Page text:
Tanzania imposes VAT on tourism services
29 August 2016
By Owen Murphy, Africa Desk Leader at BDO South Africa
From July 1, Tanzania imposes 18% Valued-Added Tax (VAT) on many previously exempt tourist services, including ground transportation, park fees, water safaris, guiding fees, camping fees and wildlife-viewing packages.
The imposition of VAT on these operators is a blow to the Tanzanian tourism industry as they were at a competitive advantage compared to their main rival Kenya, which implemented VAT on tourism services from 2014. If operators increase prices to maintain their margins, tourists will ultimately bear this cost. This burden will depend on input cost that is not subject to VAT, such as salary costs and zero rated items such as diesel.
For example, assuming that salaries (or non-VATable input costs) comprise 50% of the operators’ costs, prices to the final consumer would have to increase by 9.82% for the operators to maintain the same profits. Values would differ depending on the salary component of costs. An 80% salary cost component, for example, would lead to a 14.73% price increase, whereas a 20% salary cost component would lead to a 4.91% price increase. These figures ignore the impact of zero rated sales.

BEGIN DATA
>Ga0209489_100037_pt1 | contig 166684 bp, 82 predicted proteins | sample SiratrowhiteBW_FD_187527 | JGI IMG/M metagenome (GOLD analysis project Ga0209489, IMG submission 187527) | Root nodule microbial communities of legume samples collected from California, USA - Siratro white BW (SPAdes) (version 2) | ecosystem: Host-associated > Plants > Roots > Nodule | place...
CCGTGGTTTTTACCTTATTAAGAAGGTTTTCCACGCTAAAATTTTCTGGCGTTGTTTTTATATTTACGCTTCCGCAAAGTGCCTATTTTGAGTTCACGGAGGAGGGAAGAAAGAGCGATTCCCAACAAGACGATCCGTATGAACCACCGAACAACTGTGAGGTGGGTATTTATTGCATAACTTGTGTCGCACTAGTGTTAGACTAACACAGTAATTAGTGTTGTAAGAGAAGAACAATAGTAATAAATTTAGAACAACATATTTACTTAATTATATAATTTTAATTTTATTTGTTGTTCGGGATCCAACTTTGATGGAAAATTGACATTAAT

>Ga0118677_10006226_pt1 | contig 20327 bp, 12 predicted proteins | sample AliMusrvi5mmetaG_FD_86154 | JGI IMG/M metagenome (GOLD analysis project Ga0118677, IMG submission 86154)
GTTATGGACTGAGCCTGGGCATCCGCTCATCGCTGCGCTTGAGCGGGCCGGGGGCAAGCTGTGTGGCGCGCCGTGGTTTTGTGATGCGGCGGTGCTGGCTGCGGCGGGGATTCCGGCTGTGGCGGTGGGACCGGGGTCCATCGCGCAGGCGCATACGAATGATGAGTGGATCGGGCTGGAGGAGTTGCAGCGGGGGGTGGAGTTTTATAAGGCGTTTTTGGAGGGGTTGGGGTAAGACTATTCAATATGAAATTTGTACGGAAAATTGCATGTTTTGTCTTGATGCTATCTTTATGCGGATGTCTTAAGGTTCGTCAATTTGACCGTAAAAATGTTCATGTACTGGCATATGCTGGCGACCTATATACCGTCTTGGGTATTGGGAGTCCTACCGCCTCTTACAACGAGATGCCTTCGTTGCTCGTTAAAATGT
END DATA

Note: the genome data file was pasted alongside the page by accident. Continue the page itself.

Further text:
The impact is illustrated as follows:
Sales (VAT inclusive)
VAT Output Tax paid to Revenue
Income to Operator (after VAT paid to Revenue)
Cost of Sales
Services and materials (VAT inclusive)
VAT Credit claimed from Revenue
Services and materials (after VAT credit)
Salaries and other costs (no VAT effect)
Pre June 2016
Post June 2016
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